In 2015, Spain enacted laws allowing descendants of Jews expelled during the inquisition to apply for Spanish citizenship. More recently, those laws have been expanded with provisions that allow applicants to maintain dual citizenship and to get their passports without residing in Spain for a full year, as the law had previously mandated. About 5,000 Sephardim have taken up the offer. These new laws are, in effect, reparations for the dispossession of the past.

One morning during my time in Harare, Hanan and I met the Spanish ambassador to Zimbabwe, Alicia Moral, in her office at the embassy. “What happened in Spain in the 15th century,” she said, leaning forward and gesticulating animatedly, “it was really a mistake the Catholic kings made. There were a lot of factors, but the reality is that 200,000 people were expelled from Spain. They were Spanish, together with the Christians and the Muslims, living together in Toledo and Granada and Sevilla. It was a big mistake.”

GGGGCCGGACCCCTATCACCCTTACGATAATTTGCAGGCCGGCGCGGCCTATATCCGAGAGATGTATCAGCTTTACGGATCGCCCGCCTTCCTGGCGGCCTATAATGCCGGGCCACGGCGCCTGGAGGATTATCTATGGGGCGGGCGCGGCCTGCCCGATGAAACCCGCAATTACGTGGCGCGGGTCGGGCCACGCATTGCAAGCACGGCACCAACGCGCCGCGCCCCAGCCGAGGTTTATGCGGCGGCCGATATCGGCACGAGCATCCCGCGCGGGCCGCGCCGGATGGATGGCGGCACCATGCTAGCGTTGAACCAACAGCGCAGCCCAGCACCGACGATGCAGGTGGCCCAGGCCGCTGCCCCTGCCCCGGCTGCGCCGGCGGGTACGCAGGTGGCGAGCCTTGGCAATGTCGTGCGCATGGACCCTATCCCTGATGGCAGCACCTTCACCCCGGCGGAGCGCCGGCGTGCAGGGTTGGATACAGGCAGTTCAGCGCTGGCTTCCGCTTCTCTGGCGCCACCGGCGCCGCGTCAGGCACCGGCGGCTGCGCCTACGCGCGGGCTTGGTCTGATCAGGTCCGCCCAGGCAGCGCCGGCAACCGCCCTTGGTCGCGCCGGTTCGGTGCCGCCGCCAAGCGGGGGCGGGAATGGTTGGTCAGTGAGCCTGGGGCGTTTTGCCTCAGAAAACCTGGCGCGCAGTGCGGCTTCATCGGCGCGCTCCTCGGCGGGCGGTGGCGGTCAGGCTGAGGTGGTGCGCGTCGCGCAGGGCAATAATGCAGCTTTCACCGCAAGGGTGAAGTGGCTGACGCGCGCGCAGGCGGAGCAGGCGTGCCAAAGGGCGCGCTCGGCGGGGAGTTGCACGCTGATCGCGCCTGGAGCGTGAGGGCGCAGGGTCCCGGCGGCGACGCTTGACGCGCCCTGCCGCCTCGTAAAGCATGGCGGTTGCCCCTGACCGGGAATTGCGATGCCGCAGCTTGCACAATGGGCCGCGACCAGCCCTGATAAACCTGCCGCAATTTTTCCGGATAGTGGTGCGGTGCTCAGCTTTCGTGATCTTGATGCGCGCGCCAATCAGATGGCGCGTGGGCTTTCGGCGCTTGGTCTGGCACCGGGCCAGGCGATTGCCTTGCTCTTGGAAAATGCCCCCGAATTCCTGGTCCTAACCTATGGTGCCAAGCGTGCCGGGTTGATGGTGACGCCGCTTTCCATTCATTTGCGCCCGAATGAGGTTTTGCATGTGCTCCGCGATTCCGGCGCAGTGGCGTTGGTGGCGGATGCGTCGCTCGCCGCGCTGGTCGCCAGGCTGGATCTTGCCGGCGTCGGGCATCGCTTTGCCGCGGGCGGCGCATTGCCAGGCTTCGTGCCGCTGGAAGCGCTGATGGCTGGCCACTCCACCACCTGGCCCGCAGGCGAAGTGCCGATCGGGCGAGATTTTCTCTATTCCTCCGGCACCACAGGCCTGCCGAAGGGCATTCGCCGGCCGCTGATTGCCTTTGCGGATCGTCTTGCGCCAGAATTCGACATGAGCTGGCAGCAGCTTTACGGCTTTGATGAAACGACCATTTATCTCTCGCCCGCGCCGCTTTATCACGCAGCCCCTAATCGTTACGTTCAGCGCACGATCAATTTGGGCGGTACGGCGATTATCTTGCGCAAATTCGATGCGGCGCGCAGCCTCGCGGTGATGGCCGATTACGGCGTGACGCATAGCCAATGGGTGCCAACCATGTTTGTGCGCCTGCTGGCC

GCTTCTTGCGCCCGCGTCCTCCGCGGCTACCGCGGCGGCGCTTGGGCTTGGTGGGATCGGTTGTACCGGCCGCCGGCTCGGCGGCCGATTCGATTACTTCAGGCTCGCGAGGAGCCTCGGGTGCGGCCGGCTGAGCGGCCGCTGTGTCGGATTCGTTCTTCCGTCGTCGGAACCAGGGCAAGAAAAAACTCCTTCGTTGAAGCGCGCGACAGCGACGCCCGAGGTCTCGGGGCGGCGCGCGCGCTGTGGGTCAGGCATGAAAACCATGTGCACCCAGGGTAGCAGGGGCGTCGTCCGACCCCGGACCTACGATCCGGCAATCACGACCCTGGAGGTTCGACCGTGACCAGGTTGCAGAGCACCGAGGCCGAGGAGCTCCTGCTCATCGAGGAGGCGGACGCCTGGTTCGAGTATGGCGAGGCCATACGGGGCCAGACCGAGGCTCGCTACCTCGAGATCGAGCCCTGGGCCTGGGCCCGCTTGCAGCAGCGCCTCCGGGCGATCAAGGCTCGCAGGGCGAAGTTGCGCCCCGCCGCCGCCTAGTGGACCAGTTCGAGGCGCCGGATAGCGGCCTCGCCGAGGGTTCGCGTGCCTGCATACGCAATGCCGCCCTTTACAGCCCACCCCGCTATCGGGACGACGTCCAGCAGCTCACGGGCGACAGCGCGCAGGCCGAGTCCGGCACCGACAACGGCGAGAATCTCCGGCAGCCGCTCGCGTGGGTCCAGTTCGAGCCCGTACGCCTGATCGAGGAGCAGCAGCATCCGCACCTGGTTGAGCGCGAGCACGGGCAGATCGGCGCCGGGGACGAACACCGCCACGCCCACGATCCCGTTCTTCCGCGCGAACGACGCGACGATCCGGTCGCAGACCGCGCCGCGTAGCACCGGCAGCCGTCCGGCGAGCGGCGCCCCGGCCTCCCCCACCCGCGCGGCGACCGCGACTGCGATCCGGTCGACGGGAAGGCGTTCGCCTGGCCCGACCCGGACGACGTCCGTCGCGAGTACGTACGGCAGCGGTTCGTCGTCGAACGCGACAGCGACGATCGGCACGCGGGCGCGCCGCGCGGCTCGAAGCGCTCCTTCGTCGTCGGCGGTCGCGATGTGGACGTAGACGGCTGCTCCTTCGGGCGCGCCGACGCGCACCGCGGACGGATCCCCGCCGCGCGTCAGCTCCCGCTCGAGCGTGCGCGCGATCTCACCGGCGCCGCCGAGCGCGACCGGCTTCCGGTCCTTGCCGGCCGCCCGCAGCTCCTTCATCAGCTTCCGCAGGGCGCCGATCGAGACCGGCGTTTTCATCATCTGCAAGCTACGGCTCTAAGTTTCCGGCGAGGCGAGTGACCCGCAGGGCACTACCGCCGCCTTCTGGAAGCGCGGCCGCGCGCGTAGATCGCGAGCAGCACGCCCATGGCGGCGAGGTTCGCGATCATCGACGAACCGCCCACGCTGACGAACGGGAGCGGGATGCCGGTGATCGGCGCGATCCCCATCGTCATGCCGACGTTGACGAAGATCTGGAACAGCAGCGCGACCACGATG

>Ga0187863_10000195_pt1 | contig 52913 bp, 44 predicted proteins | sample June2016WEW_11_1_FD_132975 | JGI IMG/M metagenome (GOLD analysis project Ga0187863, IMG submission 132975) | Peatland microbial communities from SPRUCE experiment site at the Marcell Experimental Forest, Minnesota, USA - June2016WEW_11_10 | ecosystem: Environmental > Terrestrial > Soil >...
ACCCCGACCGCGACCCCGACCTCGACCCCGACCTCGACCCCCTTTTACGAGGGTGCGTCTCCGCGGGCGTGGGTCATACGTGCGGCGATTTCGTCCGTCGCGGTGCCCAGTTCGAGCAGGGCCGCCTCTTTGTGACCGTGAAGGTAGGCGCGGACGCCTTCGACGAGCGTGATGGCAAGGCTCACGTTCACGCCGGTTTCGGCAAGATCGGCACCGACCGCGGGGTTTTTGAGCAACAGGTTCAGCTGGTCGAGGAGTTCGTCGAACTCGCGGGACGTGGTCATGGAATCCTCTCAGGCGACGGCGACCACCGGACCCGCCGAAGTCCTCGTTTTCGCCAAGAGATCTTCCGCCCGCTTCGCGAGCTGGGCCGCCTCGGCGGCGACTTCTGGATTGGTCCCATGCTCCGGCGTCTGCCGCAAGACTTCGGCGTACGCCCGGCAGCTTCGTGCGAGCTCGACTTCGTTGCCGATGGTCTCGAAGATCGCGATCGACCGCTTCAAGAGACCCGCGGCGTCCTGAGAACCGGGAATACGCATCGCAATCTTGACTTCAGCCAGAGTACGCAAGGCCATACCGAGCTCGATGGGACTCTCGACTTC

When the inquisition was formally abolished in the 19th century, some Jews returned to Spain from North Africa, South America, and Europe. Many more arrived in the 20th century. They were volunteers fighting Franco in the Spanish Civil War, they were refugees after the Holocaust (largely Ashkenazi Jews in this case), and some were seeking a better life following the collapse of once-promising economies South America. Yet, the Iberian community is unlikely to ever reach the prominence it had during the Golden Age of Jewish Spain. Sephardic culture, for the most part, survives in unlikely outposts like Hanan’s home in Harare.

Meringues with mastic—ashuplados kon almastica—ready to eat.

Moral had her first encounter with Sephardic culture in 2006, at her previous posting as ambassador to Bulgaria. One evening at the embassy, a Spanish opera singer, Luis Llaneza, gave a recital for an audience of diplomats and locals. Among the works performed were a set of 15th-century Castilian songs.

While Llaneza sang, two old Jewish ladies in the audience joined in. Moral was dumbstruck. Following the performance, she was further shocked to find the three of them—the Spanish singer and the two Bulgarian women—chatting happily in a shared language that she could largely make out but didn’t recognize as Spanish.